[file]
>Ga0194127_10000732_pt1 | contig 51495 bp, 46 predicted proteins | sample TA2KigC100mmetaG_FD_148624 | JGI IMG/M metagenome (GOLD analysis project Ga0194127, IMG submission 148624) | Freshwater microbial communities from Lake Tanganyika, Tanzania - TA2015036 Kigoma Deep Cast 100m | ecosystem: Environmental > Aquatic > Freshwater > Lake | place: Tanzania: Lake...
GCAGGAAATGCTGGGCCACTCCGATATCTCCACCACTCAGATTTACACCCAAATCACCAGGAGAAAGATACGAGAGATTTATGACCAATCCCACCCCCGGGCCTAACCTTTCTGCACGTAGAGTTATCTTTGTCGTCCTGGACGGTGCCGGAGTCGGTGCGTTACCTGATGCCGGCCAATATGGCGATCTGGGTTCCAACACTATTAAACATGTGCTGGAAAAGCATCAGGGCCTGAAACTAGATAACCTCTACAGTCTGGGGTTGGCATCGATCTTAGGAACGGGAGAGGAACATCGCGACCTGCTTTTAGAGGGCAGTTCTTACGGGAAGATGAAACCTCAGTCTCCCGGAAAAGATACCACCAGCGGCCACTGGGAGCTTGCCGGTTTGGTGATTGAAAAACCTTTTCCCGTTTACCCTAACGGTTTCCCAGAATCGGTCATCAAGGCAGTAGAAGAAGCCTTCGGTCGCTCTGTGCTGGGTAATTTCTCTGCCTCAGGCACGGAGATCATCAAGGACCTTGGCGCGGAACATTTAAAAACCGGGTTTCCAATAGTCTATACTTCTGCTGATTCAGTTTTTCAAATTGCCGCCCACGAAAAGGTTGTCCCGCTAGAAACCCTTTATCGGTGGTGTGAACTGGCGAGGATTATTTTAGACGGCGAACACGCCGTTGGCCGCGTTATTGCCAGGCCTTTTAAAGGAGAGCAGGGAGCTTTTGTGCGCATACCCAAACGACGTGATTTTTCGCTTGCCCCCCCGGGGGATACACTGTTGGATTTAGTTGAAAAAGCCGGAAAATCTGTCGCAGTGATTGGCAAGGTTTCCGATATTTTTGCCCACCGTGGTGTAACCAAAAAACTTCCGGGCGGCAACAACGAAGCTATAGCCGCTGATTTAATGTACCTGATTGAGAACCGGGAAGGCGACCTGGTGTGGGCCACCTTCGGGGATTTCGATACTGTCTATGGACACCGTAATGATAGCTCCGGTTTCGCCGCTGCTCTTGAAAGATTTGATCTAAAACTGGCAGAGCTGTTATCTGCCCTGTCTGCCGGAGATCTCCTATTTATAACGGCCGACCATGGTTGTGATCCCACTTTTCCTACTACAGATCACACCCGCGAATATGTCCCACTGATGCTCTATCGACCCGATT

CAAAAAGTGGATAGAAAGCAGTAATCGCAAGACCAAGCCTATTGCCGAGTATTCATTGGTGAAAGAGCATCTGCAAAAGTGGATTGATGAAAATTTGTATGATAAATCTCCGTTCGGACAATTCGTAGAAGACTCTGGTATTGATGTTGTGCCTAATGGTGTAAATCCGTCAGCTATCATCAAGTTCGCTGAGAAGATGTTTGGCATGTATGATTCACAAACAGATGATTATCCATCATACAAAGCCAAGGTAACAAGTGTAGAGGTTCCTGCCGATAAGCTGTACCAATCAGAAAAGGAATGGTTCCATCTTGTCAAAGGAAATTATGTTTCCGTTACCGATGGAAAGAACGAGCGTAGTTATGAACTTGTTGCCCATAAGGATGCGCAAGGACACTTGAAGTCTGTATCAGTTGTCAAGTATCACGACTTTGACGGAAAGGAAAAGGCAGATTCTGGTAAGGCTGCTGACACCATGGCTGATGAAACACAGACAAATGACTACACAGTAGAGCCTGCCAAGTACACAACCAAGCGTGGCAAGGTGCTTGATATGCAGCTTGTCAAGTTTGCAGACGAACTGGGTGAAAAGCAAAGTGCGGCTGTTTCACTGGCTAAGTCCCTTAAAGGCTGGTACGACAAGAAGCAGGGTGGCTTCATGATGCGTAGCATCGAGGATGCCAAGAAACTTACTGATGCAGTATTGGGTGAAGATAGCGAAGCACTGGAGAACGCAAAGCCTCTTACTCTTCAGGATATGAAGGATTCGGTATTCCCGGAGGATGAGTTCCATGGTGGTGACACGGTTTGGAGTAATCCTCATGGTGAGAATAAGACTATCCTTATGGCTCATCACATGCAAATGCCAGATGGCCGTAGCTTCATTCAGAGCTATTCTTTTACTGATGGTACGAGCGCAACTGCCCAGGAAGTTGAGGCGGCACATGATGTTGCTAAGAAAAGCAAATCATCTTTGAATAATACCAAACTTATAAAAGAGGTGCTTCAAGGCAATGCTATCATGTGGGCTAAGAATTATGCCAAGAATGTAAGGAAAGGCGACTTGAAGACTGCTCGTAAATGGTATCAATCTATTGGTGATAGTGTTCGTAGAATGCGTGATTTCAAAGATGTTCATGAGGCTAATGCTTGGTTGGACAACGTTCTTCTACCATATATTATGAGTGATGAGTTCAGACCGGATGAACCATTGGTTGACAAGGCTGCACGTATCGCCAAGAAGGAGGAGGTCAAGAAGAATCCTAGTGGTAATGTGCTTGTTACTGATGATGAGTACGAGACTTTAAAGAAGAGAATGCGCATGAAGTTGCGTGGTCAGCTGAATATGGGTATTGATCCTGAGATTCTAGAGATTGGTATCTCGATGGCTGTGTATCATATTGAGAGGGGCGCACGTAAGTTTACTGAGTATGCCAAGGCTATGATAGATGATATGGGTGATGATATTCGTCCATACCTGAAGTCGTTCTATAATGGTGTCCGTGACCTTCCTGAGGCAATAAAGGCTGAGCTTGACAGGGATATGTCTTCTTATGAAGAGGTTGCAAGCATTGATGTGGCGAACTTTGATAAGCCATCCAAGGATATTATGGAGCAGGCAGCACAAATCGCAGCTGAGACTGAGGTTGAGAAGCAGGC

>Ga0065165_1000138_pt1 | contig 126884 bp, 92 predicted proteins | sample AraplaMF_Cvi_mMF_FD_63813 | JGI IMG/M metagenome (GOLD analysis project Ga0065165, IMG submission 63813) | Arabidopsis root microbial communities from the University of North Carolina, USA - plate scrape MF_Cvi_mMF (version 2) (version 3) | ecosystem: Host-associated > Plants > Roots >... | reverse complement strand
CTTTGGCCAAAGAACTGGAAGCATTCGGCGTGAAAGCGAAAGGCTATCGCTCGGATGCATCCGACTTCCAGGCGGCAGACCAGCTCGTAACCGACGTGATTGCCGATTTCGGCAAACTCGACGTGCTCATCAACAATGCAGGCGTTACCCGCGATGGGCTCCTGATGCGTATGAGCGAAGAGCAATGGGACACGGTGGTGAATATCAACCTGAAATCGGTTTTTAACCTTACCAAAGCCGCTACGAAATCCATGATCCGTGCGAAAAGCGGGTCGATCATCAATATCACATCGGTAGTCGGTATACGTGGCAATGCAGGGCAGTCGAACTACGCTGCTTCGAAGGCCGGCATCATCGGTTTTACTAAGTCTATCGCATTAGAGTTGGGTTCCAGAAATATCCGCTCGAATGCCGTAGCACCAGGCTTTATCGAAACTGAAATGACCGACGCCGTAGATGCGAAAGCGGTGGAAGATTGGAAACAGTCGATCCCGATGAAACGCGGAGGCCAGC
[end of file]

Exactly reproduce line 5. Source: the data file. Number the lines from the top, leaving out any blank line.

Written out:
CTTTGGCCAAAGAACTGGAAGCATTCGGCGTGAAAGCGAAAGGCTATCGCTCGGATGCATCCGACTTCCAGGCGGCAGACCAGCTCGTAACCGACGTGATTGCCGATTTCGGCAAACTCGACGTGCTCATCAACAATGCAGGCGTTACCCGCGATGGGCTCCTGATGCGTATGAGCGAAGAGCAATGGGACACGGTGGTGAATATCAACCTGAAATCGGTTTTTAACCTTACCAAAGCCGCTACGAAATCCATGATCCGTGCGAAAAGCGGGTCGATCATCAATATCACATCGGTAGTCGGTATACGTGGCAATGCAGGGCAGTCGAACTACGCTGCTTCGAAGGCCGGCATCATCGGTTTTACTAAGTCTATCGCATTAGAGTTGGGTTCCAGAAATATCCGCTCGAATGCCGTAGCACCAGGCTTTATCGAAACTGAAATGACCGACGCCGTAGATGCGAAAGCGGTGGAAGATTGGAAACAGTCGATCCCGATGAAACGCGGAGGCCAGC